I am not certain that Dystopian novels are my thing, but there is absolutely no doubt in my mind that the world the girls are from is a bad, bad place, so bad that the terrible seems normal and what is beyond that is a fate worse than death. How are they even supposed to rise out of where they have been in the first place?

Also, I wish this book were available in audio. While I understand that Amber’s thoughts are chaotic and can appreciate Smith not using punctuation to illustrate that fact, it is driving me a little crazy.

Shannon says:

I’ll be honest. I kind of expected the writing to be awful, so it really surprised me when Smith grabbed me by the emotions and didn’t let me go. There’s something stark about her writing that I love. It’s unpretentious, but she’s dealing with a lot of big ideas, about which, more later.

]She’s clearly not an author for everyone. I very rarely want to read anything this dark, and even though I may say I don’t want an author to pull their punches, I don’t think I really mean that. Smith pulls no punches. In a way,she reminds me of Stephen King, at least in the way she paints the atmosphere of her world, but even that comparison doesn’t quite work. I’m not sure what authors she does come close to. Certainly, I don’t think anyone is writing romance quite like this. (A side note: I think the punctuation thing Meka is talking about is reminiscent of some of King’s more stream of consciousness narratives. I’m not saying Smith is stealing anything here, but, yeah, those were clearly King influences.)

I disagree with Meka about the funeral. I thought the way it was described was awful enough to give me a clear sense of the world. There are plenty of ways that this book could have been trimmed, but that scene, in my opinion, was not one of them. Maybe I would have liked to see some of Amber’s grief, but I can see why that is not a choice the author could make. Amber simply doesn’t have time for grief. There’s too much stuff to do.

2. What did you think of the Earth that Amber and Nicci come from?

Meka says:

The world that Amber and Nicci come from is a dark place. I spent a lot of time thinking about the fact that opportunities for improving one’s life are only given to the few. If you signed on for a job, you seemed to have to keep that job forever and a day or face serious consequences. I don’t understand how anyone could carve a life of independence on that Earth at all.

When Amber remembered how her mother came home after being spayed–SPAYED!–that nearly ended it for me. You know, there is bad like the world that they live in, and then there is BAD like having to be that little girl who took care of your mother who was a total mess after what happened. While the government was so busy trying to put poor people in their place, they kind of forgot about developing more humane ways of sterilizing someone….if you can call that process humane at all. Gel? Sealant? Something?

Shannon says:

Digression alert: Here’s my take on dystopias. Either go big or go home. I’ve missed much of the YA dystopian trend because I do not buy most of their premises. I don’t believe anyone would ever, for instance, think outlawing love would solve anyone’s problems. Or that people would naturally form factions based on their Meyer’s Briggs personality type. I can, however, accept the premise that a winner-take-all reality show would be a good way to control the masses, because of our culture’s current obsession with the media. Our culture is not currently obsessed with, say, determining the smartest people to lead the world through rigorous college entrance exams. I guess what I’m saying is that I want my dystopias to say something about the world we live in now and extrapolate how much worse it could get. And I know, this last paragraph is just begging for someone to explain to me how all those dystopian premises I mentioned are from excellent books that I shouldn’t mock because I haven’t read them. Feel free to judge me hard in the comments. I can take it.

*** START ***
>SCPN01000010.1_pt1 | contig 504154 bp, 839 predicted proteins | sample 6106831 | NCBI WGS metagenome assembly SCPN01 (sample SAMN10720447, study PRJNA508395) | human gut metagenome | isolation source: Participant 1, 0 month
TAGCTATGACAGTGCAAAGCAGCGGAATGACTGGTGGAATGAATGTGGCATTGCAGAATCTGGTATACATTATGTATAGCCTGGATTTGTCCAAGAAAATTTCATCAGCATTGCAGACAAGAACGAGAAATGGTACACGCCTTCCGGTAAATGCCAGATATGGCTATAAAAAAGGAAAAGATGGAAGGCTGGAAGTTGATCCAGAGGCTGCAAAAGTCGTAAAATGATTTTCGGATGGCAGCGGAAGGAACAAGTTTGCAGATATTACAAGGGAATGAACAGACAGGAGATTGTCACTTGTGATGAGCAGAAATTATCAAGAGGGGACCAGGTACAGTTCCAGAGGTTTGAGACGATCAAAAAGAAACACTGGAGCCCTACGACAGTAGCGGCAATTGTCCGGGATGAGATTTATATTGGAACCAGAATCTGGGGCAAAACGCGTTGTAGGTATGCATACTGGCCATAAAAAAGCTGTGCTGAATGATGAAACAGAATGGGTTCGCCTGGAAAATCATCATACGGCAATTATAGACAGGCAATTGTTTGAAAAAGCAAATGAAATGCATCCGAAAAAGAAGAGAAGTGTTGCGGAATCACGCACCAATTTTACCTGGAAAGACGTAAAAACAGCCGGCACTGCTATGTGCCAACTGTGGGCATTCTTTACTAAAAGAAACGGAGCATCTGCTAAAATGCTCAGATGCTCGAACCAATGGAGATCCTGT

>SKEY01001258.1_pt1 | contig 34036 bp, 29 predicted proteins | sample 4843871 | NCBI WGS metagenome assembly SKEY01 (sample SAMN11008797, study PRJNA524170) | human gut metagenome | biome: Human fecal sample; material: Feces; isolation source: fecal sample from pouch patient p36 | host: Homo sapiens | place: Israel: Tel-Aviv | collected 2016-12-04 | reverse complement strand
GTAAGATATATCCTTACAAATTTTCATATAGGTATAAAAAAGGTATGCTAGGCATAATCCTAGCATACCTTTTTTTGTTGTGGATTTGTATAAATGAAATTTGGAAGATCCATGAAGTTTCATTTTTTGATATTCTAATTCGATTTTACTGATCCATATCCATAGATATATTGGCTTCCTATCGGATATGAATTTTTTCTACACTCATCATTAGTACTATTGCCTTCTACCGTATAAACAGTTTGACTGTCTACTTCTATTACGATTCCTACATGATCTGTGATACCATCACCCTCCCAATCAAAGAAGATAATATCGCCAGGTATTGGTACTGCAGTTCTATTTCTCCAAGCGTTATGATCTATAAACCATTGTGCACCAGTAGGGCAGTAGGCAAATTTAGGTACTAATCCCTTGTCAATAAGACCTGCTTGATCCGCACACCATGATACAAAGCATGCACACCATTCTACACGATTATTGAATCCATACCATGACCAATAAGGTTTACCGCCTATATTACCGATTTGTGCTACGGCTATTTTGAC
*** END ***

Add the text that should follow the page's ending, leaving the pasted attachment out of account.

I see some relevant cultural commentary about our own present in these pages. It’s not commentary I agree with, but I’d take something that feels plausible over a dark world that is dark because of some arbitrary thing people have decided to do for no apparent reason. Amber seems to live in a much more socialized state, where you may be able to have health insurance and you can go into a work house if you need to, but that’s not going to be a pleasant place for you. It feels like this is the future as envisioned by someone much more conservative than I am. This is the dystopia of someone who doesn’t support Obamacare. The government controls every aspect of your life, from how much you can make to your reproductive rights, and there don’t seem to be any kind of social safety nets, and, as Meka says, it’s not the place where the American dream is in force. You have to go to the stars for that. I don’t know what Smith’s political leanings are, nor do I want to speculate, but it is how I read the text.

Also, Smith managed to do what no one else has ever accomplished: I now have an actual desire to read A Handmaid’s Tale by Margaret Atwood, if only to see how different her vision of the future is from this one.

3. At one point, Amber’s mom tells the girls, ”
“They’ll spay the hookers, sure they will,” she’d sneer at some point. “But do they ever talk about neutering the fucking johns? Oh no! No, they’re still selling Viagra on the fucking TV, that’s what they’re doing! Let me tell you something, babies, what I do is the most honest work in the world because all women are whores! That’s how men see it, and if that’s how they see it, little girl, that’s how it is!” Do you think the text will end up agreeing with that statement, or do you think, as Amber does, that it’s simply a reflection of her mother’s bitterness?

Meka says: